Friday, June 24, 2016
The Girl Downstairs (1938)
The Girl Downstairs is a 1938 romantic comedy directed by Norman Taurog, who also directed Boys Town, Broadway Melody of 1940, Room for One More, and many Elvis movies. The film pairs Franchot with Franciska Gaal, a Budapest-born actress who starred in a handful of American films before returning to her homeland in 1940. It also features a great supporting cast including Walter Connolly, Reginald Gardiner, Rita Johnson, and Billy Gilbert.
Remember when Cary Grant sings the line "must you be so darn delightful?" to Deborah Kerr as they dance together on their last night of the cruise in An Affair to Remember? I could definitely direct that line to The Girl Downstairs! It's a shame that it doesn't get more exposure, because the film is really "so darn delightful"!
Franchot Tone is Paul Wagner, a wealthy playboy wooing Rosalind Brown (Rita Johnson). Feeling drunk and amorous, Paul shows up uninvited to Rosalind's house. Rosalind likes Paul in return, but her father (Walter Connolly) loathes him. Mr. Brown assembles all of the family's servants to get a good look at Paul, before he instructs them to bar him access to the house. One servant, scullery maid Katerina (Franciska Gaal), is not present. Knowing that she has no way of recognizing him, Paul schemes to use Katerina to gain access to the house. Katerina, a sweet, lonely girl from the old country, is attracted to Paul, disguised in his chauffer's uniform, at once. When Paul makes a date with her for an upcoming carnival, the sheltered Katerina is delighted. Paul's plan is to take Katerina home as soon as possible in order to sneak into the Brown's house to see Rosalind. Katerina, however, takes her time at the carnival, enjoying each ride and game. In the car ride home, Katerina is worried about Paul using his employer's car to take her out (remember she thinks he is a servant as well), but quickly drops the subject when Paul kisses her on the cheek.
Paul is amused by Katerina's sweetness, but still has his heart set on the glamorous Rosalind. When Rosalind send her scullery maid to Paul's house, Paul answers the door in his regular clothes. Thinking on his feet, Paul says he likes to dress up in his employer's fine clothes when the employer is away. When Katerina disapproves of this behavior, Paul quickly runs into another room and changes clothes with his chauffer again. An argument between Paul and a visiting friend leads Katerina to think that Paul has been fired from his position and that she's responsible for it. Paul sees how attached Katerina is becoming and decides it's time to confess the truth about his identity and cancel their next date.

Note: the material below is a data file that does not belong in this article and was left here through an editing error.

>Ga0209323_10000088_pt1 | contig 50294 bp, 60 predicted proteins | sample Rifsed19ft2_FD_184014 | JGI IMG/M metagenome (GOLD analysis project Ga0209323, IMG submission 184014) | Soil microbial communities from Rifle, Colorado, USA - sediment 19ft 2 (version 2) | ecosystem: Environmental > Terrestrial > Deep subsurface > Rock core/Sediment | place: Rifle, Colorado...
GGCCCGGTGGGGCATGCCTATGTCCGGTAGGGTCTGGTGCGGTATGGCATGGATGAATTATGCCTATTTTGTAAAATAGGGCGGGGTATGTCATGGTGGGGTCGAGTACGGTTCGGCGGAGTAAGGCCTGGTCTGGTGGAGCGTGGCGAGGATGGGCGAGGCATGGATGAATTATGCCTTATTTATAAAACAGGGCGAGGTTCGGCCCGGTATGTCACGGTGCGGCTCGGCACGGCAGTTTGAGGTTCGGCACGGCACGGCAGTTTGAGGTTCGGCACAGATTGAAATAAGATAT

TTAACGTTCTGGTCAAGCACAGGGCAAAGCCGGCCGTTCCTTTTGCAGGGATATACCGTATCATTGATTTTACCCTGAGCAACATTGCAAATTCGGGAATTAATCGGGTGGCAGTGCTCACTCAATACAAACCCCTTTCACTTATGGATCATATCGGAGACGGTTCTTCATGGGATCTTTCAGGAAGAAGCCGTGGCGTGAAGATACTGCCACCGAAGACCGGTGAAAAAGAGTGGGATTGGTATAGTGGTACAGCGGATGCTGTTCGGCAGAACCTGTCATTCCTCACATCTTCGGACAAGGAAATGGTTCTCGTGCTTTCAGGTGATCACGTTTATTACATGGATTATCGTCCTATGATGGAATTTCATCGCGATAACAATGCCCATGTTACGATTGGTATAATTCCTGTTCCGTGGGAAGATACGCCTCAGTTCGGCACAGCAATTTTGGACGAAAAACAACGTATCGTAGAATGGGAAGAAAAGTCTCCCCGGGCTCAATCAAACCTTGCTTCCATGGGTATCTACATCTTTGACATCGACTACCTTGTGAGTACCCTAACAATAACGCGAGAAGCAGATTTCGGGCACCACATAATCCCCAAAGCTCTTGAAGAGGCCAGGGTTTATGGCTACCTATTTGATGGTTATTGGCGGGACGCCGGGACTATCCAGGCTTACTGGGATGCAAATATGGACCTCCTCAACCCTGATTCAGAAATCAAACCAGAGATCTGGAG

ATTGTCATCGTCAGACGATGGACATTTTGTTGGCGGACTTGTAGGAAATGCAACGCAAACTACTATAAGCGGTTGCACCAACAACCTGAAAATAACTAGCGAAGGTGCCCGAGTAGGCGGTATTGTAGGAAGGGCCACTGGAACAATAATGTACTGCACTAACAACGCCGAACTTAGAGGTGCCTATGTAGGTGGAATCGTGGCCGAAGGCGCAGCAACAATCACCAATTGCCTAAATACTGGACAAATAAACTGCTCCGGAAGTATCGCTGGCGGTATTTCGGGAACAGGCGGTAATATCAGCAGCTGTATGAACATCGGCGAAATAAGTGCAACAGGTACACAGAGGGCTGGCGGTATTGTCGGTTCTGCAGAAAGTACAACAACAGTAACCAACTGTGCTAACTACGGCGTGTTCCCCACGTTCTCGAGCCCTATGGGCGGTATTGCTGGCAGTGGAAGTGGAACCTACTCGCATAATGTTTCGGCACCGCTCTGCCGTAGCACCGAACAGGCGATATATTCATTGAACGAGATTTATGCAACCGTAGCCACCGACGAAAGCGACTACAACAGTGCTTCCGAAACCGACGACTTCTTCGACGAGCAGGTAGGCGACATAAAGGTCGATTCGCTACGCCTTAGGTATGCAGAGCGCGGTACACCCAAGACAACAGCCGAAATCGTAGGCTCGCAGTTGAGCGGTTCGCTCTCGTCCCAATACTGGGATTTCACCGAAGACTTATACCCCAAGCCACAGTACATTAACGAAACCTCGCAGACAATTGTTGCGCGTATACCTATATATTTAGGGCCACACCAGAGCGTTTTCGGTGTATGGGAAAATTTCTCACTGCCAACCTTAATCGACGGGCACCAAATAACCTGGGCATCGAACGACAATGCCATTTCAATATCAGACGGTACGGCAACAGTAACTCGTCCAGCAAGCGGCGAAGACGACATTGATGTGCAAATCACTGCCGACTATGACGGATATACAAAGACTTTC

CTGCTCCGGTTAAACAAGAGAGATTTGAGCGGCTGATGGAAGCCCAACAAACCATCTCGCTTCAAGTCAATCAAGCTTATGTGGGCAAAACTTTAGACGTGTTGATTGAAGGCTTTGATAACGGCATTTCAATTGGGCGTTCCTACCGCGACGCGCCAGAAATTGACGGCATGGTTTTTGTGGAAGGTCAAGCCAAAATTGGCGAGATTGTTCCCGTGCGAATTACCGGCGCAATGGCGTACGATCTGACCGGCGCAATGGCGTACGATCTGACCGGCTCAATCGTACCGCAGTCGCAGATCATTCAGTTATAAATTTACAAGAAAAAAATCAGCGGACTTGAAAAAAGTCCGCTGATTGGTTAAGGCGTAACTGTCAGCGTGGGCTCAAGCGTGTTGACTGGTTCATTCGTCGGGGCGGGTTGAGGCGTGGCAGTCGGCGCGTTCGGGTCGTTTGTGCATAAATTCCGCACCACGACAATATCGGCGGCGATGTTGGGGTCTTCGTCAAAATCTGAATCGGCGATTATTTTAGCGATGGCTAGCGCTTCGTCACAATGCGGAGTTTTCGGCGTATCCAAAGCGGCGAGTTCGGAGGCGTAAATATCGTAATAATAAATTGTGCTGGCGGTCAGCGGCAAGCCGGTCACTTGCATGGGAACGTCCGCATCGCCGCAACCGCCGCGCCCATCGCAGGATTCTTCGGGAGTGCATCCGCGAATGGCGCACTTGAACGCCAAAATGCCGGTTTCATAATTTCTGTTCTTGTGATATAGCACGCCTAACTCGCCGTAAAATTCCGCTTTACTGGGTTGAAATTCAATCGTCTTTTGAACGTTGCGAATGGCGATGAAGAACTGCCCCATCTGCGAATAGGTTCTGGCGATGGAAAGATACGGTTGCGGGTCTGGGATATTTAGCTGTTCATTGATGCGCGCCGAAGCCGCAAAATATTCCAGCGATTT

Katerina receives Paul's "Dear John" letter and absolutely adores it. She cherishes the page and the lines on it, because, you see, Katerina is unable to read. Still feeling guilty that Paul has lost his job, the sweet servant arrives at Paul's house for their next date with an old, beat-up taxi cab. When Paul realizes that Katerina's waiting outside, he puts on the chauffer's uniform one last time. He finds her inside the old jalopy and realizes that she's spent her entire savings (meant to buy a cow for her family in the old country) on it. Paul comforts her and you can see the change from amusement to tenderness in his eyes. When he inquires about the letter and she holds it up to him upside down, Paul realizes that Katerina cannot read and is still unaware of his ruse. When she asks him to read it to her, he says "I love you very much, Katerina. You're the nicest girl I've ever known. Your own, Paul" and tears up the actual letter before passionately kissing her.
Franchot was so skilled in these moments of quiet intensity. You view the precise moment he falls in love with Katerina. He doesn't shout it from the rooftops. It's there in his eyes. (I sighed in satisfaction the first time I watched this romantic scene and in every viewing of it since then!) I find that many of Franchot's most powerful moments are in his quiet emotional reactions. You see it here and in films like Three Comrades and The Bride Wore Red. Using expressive eyes that unveil the character's true feelings is something that many classic actresses excel at, but I haven't found the same to be true in a lot of male actors of that era. I've said it before, but the unique vulnerability and unwavering strength that Franchot instills in his characters is what set him apart from other male actors and stole my heart as a viewer.
This was my first Franciska Gaal movie and I found her to be perfect in the role of the smitten servant. The film plays up Franciska's Hungarian roots and while it works here, I could see how it might grow old for audiences if she appeared with braids, wooden shoes, and innocence in every picture she did. Although I haven't seen her other work, it does appear that she was typecast in this kind of role in her American films.
As the film draws to its conclusion, Paul must decide how and when to tell Katerina the truth about himself. There's also Rosalind and her father to contend with, and they have a surprise in store for Paul as well. There are far too many Franchot films that are rarely screened and mostly unavailable, and unfortunately, this lovely romance is one of them.